I just tried to start a topic on Guardian witness but not sure where it went. I don't seem to have a record of what I wrote.
i am trying to test it out and there is a lot of background, maybe a good chance to restate some of the archive. The Witness project may turn out to be a useful development but I find the print version continues as mostly negative about the Web. Previously I mentioned the attack on Jeff Jarvis in the Saturday Review
Now I notice he is a speaker at an Activate conference in a couple of months. I wonder if the tone will change.
I think this is coming from Everything Everywhere, sponsors of the App. Previously the Guardian scrapped Guardian Unlimited Talk so a mass of content was wrecked. No notice, no chance to back anything up. I will need some reassurance that nothing similar will happen again. Also some explanation would still be helpful. Why did it happen and who knew about it?
There is an interview with Joanna Geary on a blog from Adam Tinworth
Jo is clear that she and the team are aware of previous failures in this space - that's why they've so consciously steered away from tainted terms like "user-generated content" and "citizen journalism".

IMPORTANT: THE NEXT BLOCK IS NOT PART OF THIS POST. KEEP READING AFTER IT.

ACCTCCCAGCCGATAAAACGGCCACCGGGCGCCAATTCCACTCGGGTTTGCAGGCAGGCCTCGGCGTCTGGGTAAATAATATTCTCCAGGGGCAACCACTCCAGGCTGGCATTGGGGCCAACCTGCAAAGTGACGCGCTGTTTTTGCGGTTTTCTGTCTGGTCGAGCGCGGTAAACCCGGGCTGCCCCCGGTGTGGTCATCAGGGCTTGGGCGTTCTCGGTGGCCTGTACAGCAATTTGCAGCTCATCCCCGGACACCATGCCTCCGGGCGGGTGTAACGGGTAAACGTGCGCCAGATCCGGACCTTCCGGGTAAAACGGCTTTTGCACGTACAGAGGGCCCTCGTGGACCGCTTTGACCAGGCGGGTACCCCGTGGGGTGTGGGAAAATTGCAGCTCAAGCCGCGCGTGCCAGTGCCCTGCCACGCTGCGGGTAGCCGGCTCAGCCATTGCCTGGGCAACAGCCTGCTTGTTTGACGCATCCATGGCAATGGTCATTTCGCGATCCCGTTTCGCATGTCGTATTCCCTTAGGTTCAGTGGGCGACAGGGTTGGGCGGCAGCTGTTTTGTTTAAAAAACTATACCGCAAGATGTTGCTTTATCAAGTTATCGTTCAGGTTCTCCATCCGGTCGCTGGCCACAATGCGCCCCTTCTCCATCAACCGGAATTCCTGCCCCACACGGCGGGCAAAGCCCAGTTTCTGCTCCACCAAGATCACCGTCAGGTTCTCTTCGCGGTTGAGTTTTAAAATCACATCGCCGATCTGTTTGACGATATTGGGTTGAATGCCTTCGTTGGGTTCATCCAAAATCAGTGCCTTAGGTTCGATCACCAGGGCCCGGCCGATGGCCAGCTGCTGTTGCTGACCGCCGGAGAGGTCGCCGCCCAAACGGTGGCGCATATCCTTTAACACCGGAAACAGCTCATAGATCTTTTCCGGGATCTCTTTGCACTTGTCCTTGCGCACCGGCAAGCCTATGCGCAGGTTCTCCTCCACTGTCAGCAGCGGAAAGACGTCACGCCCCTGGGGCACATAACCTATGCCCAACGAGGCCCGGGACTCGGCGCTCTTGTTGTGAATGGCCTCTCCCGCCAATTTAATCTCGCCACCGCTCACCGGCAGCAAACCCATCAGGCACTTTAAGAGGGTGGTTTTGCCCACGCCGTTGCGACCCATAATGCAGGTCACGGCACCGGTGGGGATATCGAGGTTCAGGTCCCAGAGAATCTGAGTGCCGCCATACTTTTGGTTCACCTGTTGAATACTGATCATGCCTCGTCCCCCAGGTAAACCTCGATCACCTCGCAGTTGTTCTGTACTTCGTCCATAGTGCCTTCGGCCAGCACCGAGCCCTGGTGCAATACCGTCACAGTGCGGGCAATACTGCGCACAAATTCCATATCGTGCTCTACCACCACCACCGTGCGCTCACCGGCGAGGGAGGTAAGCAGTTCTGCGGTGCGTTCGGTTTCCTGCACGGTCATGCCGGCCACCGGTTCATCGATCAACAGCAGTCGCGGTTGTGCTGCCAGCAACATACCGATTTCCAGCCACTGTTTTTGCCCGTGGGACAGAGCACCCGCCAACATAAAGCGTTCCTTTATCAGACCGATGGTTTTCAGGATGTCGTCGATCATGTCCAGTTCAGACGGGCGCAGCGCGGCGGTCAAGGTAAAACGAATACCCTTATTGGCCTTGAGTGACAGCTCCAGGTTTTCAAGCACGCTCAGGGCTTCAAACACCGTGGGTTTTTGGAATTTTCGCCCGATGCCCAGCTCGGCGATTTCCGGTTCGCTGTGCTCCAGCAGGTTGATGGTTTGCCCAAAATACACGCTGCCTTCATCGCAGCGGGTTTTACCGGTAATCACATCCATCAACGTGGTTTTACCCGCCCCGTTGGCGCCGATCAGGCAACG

Well, why is "citizen journalism" tainted? I used to contribute to OhmyNews and I found their case very convincing. As far as I know it continues in Korea. The problem was that OhmyNews was only reported in the Technology section on a Thursday. All we got on a Monday was some not very funny fantasy, supposed to appeal to proper print journalists I imagine.
Follow this link for what I find is not unusual on the printed Guardian pages. Will Jeff Jarvis ever again get a similar amount of space?
My guess is that The Media and Education print pages will have very little about web disruption, certainly not much positive, unless there is a special section with a sponsor.
EE may find other ways to get these ideas across. The UK is soon heading where Korea was a while ago.